3. Reimbursement for the payment of the award in O'Gilvie, together with interest.

This opinion addresses the insurers' motion to dismiss based on res judicata, lack of ripeness and failure to join indispensable parties. See Superior Court Civil Rule 12(c).

I. Res Judicata

The Kansas trial court found that:

"This court concludes that Kansas law should apply to determine the outcome of this dispute. It is a clearly expressed public policy of the State of Kansas that punitive damages for direct liability cannot be insured against. The punitive damages award in the O'Gilvie action was not based upon vicarious liability. So, even under Kansas law enacted after the action giving rise to the award in the O'Gilvie decision, defendants could not recover their punitive damages from plaintiffs. This controversy arises out of injuries in Kansas suffered by a Kansas resident resulting in her wrongful death. Providing for the award of punitive damages in civil actions is a significant method by which a state protects its citizens. This State's interest in protecting its citizens and its duty to protect its citizens is of the highest order. This interest would be undermined if Kansas law were not applied to the question presented in this action.... It is against the public policy of the State of Kansas to allow the defendants to pass on the cost of a punitive damages award based on International Playex Incorporated's direct liability to the plaintiffs [in the O'Gilvie action]. Therefore, plaintiffs are entitled to the relief requested... that they are not obligated to indemnify the defendants for the punitive damages award which was assessed by a Kansas jury against International Playtex, Incorporated.... This court accordingly declares that plaintiffs are not obligated to indemnify International Playtex, Inc., for the punitive damages award in the O'Gilvie action.... This court expressly determines that there is no just reason for delay in entering a final judgment as set forth above and hereby expressly directs entry of final judgment as such."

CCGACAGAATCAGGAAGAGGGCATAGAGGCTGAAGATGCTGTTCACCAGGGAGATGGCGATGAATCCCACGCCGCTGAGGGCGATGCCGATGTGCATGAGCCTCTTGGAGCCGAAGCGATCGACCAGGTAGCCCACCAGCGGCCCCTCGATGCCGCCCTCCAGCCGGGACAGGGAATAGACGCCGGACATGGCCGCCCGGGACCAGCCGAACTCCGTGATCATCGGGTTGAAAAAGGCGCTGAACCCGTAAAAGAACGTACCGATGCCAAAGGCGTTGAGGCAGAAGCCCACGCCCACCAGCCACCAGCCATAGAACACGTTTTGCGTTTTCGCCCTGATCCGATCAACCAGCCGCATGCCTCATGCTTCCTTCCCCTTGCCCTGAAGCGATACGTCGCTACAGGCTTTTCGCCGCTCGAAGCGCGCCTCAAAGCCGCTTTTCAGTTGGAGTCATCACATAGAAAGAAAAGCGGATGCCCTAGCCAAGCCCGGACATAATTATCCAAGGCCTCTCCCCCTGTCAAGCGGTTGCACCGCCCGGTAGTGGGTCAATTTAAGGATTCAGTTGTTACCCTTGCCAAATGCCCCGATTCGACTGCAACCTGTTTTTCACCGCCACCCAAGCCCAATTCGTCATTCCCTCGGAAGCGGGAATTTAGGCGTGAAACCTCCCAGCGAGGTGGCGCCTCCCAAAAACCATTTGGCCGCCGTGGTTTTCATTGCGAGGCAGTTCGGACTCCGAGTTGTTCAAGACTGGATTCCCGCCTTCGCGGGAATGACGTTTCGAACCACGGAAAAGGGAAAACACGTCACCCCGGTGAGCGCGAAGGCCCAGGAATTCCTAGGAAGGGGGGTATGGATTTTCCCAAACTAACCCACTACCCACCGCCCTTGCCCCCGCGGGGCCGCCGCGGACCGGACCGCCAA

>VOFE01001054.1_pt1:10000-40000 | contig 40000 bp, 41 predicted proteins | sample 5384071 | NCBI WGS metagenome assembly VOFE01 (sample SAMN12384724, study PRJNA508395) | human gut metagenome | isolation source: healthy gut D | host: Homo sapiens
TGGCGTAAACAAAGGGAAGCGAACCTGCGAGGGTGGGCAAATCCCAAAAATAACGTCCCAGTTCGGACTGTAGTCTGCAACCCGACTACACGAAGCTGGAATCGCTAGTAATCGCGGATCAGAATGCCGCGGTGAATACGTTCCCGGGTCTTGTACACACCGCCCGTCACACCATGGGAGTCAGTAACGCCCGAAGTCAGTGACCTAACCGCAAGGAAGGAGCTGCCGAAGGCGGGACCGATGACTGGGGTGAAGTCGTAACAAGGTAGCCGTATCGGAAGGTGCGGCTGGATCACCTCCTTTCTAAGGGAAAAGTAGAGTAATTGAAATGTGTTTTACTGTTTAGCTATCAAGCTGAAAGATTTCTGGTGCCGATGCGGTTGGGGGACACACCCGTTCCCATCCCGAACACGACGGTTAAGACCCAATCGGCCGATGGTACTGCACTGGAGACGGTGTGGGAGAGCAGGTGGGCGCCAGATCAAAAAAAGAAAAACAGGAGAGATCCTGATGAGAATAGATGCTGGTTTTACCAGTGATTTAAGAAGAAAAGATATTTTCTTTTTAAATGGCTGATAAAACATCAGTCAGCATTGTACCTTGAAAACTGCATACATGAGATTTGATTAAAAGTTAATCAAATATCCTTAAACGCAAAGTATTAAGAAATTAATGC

Defendants here (plaintiffs in the Kansas action), seek to impose the bar of res judicata to those portions of plaintiffs' action concerning the insurability of the punitive damages award in the O'Gilvie case.

The Courts of this state have long recognized the utility of the res judicata doctrine in terms of judicial economy and fairness to litigants:

"The doctrine of res judicata is common to all civilized systems of jurisprudence, and is based upon the salutary concept that the solemn decisions of a competent court upon a disputed set of facts should forever set the controversy at rest ... the doctrine of res judicata, briefly stated, is that a decision of a court of competent jurisdiction may, in the absence of fraud and collusion, be raised as an absolute bar to the maintenance of a second suit in a different court upon the same matter by the same party, or his privies." Epstein v. Chatham Park, Inc., Del.Super., 153 A.2d 180, 184 (1959).